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Toy Story

Led by longtime direct response marketer Robert Yusim, Product Counsel has spearheaded the industry’s push into toys and children’s products.

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Toy Story

Not long ago, direct response marketers avoided putting stuffed animals, toys, and other children’s products on television. Kids don’t have phones or bank accounts, the logic was, so they couldn’t dial the toll-free number and buy.

Over the last 12 years, however, Robert Yusim has helped change that. The Canadian has worked on dozens of successful DRTV launches for products that children want, and his company, Product Counsel (ProductCounsel.com), espouses a formula that gets children’s products on TV and into big-box retailers fast.

“Before 2005, there was a myth that you couldn’t sell toys on TV, because kids don’t have credit cards,” Yusim says. “But by 2006, I was able to develop a formula that included a compelling, but financially prudent, TV offer; great creative; and a solid backend that generated great results across numerous campaigns.”

An Education in DR

Yusim started out in marketing as a college student, selling advertising to local, regional, and national companies on campus calendars, coupon books, and discount cards that were distributed free of charge to students in Canada. Yusim divested after graduation, and his accountant suggested that he take a meeting with his brother-in-law—Ray Kives, who had helped launch the As Seen On TV powerhouse K-tel with his cousin, Philip. “If you do this project and you succeed, I’ll teach you everything I know,” Kives told him.

Kives held the licensing rights to Super Dave Osborne, the comedic stuntman who was experiencing a surge in exposure from appearances on Late Night with David Letterman and a tongue-in-cheek Nike “Rocket Shoe” ad. Yusim’s assignment? To establish a line of Super Dave licensed apparel. With the help of a friend, Yusim printed a prototype T-shirt and hat, took them to a Canadian licensing expo two weeks later, and walked out with a $5,000 advance.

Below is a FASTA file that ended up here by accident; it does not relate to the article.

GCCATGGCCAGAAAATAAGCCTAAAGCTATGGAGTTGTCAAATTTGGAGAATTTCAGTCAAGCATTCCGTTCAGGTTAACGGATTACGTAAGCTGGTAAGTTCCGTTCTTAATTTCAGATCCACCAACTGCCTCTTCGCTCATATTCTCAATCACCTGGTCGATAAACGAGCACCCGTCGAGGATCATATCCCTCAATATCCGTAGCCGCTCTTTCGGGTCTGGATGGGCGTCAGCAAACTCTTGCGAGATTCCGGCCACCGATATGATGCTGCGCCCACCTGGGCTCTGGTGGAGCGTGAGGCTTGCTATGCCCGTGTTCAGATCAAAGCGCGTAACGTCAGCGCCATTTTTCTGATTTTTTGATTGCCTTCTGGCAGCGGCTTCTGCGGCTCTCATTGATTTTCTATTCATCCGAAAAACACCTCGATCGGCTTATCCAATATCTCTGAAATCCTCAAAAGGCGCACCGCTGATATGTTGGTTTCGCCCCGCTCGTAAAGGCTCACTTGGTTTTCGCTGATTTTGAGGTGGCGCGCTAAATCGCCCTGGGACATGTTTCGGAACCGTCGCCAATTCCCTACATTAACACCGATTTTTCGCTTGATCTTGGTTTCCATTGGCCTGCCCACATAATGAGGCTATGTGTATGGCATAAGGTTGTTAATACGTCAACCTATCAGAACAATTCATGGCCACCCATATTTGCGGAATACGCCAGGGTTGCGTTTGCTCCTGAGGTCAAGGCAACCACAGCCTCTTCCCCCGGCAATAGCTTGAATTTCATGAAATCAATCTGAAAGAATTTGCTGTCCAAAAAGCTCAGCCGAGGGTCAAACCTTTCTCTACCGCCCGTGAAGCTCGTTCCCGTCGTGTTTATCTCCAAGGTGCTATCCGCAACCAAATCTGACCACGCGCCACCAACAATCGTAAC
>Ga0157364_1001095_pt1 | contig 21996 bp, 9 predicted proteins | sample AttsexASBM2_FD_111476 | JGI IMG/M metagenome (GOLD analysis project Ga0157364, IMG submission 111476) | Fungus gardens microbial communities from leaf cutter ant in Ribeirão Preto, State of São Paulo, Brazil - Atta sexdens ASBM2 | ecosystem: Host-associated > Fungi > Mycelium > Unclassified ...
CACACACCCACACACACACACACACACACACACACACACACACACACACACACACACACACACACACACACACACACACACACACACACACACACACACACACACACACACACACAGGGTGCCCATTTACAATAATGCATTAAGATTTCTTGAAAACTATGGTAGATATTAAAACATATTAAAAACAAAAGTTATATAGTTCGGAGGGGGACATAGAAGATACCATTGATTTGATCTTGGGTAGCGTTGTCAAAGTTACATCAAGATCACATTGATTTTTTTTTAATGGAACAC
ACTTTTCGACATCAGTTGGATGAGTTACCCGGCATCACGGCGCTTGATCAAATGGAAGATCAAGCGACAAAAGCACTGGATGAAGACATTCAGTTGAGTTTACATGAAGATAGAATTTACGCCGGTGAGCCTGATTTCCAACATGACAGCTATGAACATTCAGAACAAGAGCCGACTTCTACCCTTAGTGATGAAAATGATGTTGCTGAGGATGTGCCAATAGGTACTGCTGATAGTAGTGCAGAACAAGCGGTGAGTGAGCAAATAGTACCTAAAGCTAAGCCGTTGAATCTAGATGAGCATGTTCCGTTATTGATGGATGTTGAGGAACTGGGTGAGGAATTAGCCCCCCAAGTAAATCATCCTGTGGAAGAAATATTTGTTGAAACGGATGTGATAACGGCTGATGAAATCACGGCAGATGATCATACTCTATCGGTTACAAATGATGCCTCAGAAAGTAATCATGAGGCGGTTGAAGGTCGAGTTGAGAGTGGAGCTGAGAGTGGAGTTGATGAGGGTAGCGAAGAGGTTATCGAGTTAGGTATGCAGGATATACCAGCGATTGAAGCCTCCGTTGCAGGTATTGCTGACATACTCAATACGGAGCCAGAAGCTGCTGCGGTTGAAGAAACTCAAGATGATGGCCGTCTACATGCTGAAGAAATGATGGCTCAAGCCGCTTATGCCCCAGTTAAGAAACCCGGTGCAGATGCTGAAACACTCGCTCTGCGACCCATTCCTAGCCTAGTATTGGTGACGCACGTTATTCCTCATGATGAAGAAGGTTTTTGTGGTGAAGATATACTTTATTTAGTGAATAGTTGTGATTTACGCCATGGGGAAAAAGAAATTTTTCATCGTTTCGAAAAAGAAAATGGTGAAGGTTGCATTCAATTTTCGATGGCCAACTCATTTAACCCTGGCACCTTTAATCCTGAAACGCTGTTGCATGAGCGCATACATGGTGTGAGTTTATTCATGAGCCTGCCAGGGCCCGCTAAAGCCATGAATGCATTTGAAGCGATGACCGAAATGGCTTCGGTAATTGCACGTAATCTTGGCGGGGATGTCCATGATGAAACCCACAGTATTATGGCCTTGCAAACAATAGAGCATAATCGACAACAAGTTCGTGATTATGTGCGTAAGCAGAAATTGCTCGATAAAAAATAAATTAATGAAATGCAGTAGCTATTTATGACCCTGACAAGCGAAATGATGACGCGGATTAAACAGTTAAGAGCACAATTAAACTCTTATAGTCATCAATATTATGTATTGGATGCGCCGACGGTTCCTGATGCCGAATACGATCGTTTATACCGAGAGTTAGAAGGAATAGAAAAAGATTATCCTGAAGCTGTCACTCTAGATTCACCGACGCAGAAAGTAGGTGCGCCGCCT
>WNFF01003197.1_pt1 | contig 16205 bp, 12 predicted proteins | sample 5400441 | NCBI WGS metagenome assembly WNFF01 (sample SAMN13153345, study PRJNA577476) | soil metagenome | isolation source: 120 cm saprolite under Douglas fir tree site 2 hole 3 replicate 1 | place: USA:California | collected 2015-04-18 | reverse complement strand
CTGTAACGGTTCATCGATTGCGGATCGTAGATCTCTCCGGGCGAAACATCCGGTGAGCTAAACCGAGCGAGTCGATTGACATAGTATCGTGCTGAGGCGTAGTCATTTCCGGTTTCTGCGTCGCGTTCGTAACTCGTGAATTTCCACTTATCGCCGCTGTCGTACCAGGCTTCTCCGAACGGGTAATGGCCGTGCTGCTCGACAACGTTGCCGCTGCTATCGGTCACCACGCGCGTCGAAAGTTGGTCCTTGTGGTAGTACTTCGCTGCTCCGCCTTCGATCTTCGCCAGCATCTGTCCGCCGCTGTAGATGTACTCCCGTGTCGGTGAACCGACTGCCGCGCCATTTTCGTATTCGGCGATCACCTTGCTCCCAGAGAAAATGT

“There was a lot of luck involved, but I’ll take it,” Yusim says. “It takes hard work to succeed at something, but it also takes some luck—and I’ve been very fortunate.”

Toying with Success

That luck persisted. In 1992, Kives’ company at the time, Quality, won the rights outside the United States rights to a simple ball-catch game, the Grip Ball. Armed with a tie-in to that year’s Summer Olympics in Barcelona, it was a massive success in Europe and took Toy of the Year in Australia. “We had a lot of momentum there, and we wanted to continue filling the pipeline with more toy products,” Yusim says.

In researching the company’s next product, a juggling toy based on traditional Chinese devil sticks, Yusim traveled to Toronto to find a manufacturer and met the three founders of what is now Spin Master, one of the largest toy companies in North America. He cut a deal, and hired the founder’s brother to help out with in-store demonstrations in Australia. “We went there and took them into Target, Toys R Us, Woolworth’s; it wound up being a tremendous success,” he says.

Yusim went on to create campaigns for a number of successful Spin Master toy products, including Air Hogs radio-controlled helicopters. “It was the beginning of a great friendship,” Yusim says. “I saw moving into the toy category as a really great opportunity. I acted as executive producer on all of the creative, set up the back end, and put the products on TV.”